While companies in New York and elsewhere are doing more to create a diverse and inclusive work environment, nearly two-thirds of employees still report experiencing or witnessing workplace discrimination, according to a new survey by Glassdoor. The poll involved 5,000 employed adults from the United States, the United Kingdom, Germany and France.

The 2019 Diversity and Inclusion Study found that 64% of American workers believe their employers are investing more in workplace diversity programs than they have in previous years. However, 61% of U.S. survey participants also said they have witnessed or been the victim of some sort of discrimination based on race, gender, age or sexual orientation. In comparison, 55% of participants from the U.K., 43% of participants from France and 37% of participants from Germany said the same.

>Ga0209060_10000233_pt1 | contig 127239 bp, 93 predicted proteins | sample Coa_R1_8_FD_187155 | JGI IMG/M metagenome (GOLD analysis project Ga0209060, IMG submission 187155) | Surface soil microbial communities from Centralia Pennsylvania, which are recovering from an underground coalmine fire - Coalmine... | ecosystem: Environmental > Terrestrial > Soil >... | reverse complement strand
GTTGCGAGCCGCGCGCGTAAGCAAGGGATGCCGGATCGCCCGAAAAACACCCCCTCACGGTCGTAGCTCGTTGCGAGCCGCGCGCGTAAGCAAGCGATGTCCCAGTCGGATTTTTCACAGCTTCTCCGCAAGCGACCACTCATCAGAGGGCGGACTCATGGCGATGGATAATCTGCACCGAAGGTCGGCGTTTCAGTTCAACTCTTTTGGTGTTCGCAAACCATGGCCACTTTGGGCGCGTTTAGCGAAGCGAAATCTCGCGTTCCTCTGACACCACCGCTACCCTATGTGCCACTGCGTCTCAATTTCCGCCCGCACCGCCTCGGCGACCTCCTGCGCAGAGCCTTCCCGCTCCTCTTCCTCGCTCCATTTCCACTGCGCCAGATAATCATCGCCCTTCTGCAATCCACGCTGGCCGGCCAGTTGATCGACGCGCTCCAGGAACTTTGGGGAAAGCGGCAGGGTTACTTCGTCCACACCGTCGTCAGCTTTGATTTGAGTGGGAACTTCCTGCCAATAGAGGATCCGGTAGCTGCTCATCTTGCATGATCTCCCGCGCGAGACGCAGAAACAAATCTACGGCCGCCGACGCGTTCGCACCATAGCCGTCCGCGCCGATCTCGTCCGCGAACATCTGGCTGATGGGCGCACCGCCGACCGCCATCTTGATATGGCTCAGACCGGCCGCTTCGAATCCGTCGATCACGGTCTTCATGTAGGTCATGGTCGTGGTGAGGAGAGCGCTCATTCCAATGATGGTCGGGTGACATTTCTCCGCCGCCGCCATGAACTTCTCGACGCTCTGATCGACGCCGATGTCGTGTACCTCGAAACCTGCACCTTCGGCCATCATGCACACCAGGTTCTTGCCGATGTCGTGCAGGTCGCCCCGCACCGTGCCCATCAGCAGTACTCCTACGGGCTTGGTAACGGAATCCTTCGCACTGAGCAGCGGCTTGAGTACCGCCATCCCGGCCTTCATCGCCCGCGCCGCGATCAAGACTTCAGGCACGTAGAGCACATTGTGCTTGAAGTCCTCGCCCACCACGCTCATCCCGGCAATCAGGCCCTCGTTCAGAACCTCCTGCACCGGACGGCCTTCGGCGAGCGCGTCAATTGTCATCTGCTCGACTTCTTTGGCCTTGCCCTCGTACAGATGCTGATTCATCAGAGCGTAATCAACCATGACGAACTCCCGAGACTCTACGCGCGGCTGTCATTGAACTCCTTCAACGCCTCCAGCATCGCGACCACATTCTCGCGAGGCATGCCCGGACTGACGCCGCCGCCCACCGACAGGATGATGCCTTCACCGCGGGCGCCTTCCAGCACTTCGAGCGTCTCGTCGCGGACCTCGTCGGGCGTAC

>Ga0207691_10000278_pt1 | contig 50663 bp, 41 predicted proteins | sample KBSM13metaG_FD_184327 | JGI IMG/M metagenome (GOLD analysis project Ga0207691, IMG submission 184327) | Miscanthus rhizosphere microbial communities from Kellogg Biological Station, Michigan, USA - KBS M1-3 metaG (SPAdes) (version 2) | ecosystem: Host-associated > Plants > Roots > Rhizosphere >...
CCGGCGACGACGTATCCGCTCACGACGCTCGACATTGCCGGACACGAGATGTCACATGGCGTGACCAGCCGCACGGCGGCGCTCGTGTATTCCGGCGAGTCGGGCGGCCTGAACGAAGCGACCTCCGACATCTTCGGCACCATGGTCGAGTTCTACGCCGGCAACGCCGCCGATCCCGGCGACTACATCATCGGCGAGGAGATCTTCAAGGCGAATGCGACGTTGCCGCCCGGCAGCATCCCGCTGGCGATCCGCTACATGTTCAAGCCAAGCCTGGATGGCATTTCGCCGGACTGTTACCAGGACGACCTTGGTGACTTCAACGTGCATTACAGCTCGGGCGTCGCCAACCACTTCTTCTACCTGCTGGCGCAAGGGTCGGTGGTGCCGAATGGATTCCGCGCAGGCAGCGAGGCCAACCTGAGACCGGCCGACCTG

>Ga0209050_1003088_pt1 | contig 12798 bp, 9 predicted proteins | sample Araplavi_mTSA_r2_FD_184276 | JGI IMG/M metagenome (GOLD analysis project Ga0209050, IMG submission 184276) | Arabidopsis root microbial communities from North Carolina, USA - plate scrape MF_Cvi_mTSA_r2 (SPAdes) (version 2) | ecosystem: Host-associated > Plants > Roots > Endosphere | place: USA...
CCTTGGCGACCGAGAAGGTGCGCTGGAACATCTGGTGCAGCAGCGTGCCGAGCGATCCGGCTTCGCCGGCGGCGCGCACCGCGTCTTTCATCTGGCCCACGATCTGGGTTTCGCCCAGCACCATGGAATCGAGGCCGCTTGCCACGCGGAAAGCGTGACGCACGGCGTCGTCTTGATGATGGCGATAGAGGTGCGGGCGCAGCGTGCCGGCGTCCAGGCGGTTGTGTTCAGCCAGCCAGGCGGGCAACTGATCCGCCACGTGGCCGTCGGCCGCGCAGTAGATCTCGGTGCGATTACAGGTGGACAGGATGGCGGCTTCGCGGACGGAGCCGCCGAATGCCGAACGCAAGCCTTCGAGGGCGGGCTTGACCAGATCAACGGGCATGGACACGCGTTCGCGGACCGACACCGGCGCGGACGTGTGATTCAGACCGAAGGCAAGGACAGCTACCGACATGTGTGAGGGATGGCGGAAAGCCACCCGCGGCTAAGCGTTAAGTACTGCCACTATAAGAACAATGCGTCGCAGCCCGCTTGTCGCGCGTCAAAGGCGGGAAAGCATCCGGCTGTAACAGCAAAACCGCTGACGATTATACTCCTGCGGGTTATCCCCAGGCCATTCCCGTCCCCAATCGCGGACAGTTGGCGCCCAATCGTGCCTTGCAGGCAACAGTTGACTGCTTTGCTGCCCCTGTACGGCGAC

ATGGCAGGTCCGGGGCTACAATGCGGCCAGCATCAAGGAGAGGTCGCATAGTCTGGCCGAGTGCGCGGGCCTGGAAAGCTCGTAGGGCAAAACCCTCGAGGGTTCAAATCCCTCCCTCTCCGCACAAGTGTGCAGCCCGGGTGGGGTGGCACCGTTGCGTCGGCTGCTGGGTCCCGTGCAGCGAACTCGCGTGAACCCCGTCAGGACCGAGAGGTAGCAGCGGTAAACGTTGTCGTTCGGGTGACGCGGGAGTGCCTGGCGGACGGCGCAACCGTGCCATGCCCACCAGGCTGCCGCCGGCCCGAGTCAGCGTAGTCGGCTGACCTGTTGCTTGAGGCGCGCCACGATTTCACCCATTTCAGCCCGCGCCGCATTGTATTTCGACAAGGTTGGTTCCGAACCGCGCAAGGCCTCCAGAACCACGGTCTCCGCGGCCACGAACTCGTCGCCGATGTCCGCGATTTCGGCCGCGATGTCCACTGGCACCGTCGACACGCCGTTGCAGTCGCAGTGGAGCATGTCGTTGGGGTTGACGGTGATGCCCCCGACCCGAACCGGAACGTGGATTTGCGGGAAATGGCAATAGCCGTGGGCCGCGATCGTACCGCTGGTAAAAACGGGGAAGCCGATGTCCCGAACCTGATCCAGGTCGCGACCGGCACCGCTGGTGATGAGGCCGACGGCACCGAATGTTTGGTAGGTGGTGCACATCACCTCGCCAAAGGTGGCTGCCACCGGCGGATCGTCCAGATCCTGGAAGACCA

The survey also found that 31% of all male workers in the survey reported being victims of workplace race discrimination, compared to 19% of all female workers. Meanwhile, millennial workers were much more likely to report instances of race-based bias and other forms of discrimination than workers ages 55 and older. The authors of the study said their findings should serve as a “wake-up call” to employers that they must do more to create inclusive workplace environments and reduce all forms of discrimination.

Federal and state laws protect New York workers from employment discrimination based on race, color, ethnicity, religion, gender, age, disability and other characteristics. People who have been the victims of workplace discrimination might benefit from talking to an employment attorney about their situation.

Employment Discrimination

Over one-fifth of U.S. workers over 40 report age discrimination